Thirty-three-year-old Dewaldt Hermann began to pilfer large wireless routers from his office a few months after starting work in late 2010, Swindon Crown Court was told.
Tessa Hingston, prosecuting, said that when police searched the garage at Hermann’s Peregrine Road home, they found more property stolen from his employers at Nokia Siemens.
She added that he was found out after he left a computer at the office in Kembrey Park, Swindon, logged on to the online auction site and when a colleague went to use the machine they found a list of property belonging to the company being offered for sale.
Ms Hingston said that, as well the routers which had already netted Hermann more than £6,000, they found more in his garage.
Hermann, who has no previous convictions, admitted one charge of theft.
David Maunder, defending, said his client was struggling financially at the time he stole the items.
He said Hermann was married with two teenage step children and the family finances suffered when his wife had to go part time at work.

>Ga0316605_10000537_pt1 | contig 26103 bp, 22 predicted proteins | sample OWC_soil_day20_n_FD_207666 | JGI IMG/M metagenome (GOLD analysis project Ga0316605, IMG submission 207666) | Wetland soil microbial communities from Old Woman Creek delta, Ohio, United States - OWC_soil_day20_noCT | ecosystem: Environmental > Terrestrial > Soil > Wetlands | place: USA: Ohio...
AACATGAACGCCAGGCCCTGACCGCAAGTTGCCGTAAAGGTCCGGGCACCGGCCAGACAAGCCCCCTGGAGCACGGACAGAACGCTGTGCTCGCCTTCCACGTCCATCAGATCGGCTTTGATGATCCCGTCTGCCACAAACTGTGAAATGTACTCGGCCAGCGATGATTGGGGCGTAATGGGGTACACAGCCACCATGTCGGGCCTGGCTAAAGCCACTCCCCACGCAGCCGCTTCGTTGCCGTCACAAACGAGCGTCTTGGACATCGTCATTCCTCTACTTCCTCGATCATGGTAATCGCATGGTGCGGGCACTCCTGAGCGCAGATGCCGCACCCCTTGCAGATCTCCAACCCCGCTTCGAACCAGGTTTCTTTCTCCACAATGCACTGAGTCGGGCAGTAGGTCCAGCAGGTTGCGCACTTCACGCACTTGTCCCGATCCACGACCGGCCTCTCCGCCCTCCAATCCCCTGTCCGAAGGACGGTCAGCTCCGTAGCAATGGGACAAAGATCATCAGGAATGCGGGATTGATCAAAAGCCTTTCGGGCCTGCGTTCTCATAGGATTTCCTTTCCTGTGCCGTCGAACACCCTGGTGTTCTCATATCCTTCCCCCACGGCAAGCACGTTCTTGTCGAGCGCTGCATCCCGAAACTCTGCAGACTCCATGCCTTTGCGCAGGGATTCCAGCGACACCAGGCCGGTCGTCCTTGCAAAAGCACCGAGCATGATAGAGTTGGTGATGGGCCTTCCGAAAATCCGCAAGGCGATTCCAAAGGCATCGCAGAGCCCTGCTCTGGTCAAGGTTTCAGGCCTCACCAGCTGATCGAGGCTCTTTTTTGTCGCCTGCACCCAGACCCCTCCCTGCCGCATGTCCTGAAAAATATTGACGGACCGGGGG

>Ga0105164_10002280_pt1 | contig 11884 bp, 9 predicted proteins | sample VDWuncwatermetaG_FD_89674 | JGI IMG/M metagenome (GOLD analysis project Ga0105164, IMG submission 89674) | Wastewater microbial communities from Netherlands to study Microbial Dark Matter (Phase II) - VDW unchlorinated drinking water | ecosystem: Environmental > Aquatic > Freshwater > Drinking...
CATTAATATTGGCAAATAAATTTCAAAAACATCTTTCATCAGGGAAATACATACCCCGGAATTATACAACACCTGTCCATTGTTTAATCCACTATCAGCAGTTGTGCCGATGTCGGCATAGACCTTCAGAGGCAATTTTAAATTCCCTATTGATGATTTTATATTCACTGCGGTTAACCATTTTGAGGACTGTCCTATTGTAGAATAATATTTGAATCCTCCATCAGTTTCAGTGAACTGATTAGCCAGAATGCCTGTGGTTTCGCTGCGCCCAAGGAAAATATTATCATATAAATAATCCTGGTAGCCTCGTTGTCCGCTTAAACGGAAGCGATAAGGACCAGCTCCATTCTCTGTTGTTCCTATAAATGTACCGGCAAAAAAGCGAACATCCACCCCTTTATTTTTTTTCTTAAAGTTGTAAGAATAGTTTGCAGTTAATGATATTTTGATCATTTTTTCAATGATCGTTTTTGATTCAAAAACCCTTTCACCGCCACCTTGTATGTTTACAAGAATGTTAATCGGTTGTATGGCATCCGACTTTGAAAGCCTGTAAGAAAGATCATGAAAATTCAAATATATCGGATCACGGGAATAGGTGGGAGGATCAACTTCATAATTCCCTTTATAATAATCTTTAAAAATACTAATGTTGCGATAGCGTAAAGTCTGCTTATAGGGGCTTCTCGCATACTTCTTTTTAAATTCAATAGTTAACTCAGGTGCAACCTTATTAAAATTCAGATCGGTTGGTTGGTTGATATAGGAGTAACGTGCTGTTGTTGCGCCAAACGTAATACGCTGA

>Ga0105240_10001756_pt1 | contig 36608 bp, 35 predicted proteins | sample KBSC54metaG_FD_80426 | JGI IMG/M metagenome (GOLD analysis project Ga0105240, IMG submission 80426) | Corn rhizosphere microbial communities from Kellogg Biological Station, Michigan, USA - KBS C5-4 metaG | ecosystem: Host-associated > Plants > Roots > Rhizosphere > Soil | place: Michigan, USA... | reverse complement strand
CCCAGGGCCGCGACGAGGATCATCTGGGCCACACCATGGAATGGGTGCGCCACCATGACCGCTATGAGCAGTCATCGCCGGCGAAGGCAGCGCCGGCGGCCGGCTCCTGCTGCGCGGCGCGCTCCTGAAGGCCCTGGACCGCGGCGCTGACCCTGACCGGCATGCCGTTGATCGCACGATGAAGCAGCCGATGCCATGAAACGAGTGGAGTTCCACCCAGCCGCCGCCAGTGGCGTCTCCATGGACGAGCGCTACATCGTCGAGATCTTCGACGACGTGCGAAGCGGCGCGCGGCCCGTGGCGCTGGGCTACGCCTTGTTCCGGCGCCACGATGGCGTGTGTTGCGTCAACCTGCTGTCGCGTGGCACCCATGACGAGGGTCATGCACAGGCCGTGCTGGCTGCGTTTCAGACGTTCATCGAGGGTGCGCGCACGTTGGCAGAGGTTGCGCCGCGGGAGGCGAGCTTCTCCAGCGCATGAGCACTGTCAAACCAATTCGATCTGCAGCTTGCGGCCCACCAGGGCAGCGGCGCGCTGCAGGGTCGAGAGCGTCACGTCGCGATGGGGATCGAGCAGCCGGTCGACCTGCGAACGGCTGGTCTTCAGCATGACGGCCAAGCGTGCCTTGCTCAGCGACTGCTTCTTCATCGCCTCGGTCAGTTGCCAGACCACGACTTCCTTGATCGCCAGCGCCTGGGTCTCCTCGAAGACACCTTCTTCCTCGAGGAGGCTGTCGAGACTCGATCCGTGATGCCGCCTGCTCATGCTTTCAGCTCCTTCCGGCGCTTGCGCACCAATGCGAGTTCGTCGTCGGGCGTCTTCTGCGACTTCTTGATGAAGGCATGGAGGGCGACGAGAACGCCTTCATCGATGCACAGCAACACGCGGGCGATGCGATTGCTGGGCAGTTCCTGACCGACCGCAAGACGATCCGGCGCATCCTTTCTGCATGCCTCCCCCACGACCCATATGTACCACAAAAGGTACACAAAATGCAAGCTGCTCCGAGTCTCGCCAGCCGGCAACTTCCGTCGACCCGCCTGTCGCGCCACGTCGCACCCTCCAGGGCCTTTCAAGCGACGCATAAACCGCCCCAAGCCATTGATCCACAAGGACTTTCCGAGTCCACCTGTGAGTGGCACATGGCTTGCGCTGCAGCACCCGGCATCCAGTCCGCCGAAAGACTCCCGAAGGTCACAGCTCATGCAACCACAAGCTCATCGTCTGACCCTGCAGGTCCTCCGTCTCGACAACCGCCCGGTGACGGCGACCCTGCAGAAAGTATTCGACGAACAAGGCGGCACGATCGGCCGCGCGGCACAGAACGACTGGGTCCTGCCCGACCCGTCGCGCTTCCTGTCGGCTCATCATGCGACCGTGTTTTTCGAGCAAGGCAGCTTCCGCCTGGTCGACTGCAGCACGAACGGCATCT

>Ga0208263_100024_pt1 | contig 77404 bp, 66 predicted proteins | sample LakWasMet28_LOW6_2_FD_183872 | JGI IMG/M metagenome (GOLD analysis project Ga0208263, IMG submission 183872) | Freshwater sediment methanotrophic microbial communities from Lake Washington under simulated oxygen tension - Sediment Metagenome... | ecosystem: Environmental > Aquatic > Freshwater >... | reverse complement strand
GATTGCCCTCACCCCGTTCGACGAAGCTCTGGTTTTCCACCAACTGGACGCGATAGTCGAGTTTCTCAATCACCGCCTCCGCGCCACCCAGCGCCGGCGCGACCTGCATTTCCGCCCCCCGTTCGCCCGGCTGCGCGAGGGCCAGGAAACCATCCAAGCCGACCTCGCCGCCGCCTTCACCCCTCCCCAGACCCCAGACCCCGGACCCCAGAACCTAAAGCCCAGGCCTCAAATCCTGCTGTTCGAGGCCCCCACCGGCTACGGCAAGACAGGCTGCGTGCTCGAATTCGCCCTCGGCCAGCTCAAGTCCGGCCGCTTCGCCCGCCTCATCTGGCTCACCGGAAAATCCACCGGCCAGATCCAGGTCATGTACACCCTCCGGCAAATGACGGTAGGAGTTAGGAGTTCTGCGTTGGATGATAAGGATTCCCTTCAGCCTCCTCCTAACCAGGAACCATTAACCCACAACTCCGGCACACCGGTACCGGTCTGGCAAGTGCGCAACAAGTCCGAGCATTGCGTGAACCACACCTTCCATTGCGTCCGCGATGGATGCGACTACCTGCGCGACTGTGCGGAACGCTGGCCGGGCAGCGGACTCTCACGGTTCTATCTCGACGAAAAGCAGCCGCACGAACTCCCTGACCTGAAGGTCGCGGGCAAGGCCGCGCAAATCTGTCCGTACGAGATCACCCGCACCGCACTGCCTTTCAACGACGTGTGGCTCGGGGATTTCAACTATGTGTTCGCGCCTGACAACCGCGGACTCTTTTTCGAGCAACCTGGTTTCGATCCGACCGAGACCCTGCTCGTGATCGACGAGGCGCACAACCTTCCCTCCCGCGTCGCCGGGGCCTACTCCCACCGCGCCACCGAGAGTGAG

The routers were being stored in an office at the building where he worked, he said, after breaking down and being removed from business premises such as coffee shops.
Believing they were to be dumped he said Hermann took them and, after refurbishing them, sold them online.
He said his client started a new job last September with IT solutions company 2E2 and was the main breadwinner in the family.
Passing sentence, Judge Euan Ambrose said “The items that you stole had a variety of different fates. Some were repaired, refurbished and sold on eBay. In fact your work had affect and they were sold at a greater value than they would have been worth. Some you still had in your garage.
“The total value was £7,067: that valuation reflects the fact that the items you stole were not new items that could be sold to consumers. They were non working routers that had been returned to the company because they weren’t working.”
He imposed a one year community order and told him to complete 300 hours of community service.
Because the branch of the company he had worked for had folded he heard they did not seek compensation but he ordered him to pay £725 costs.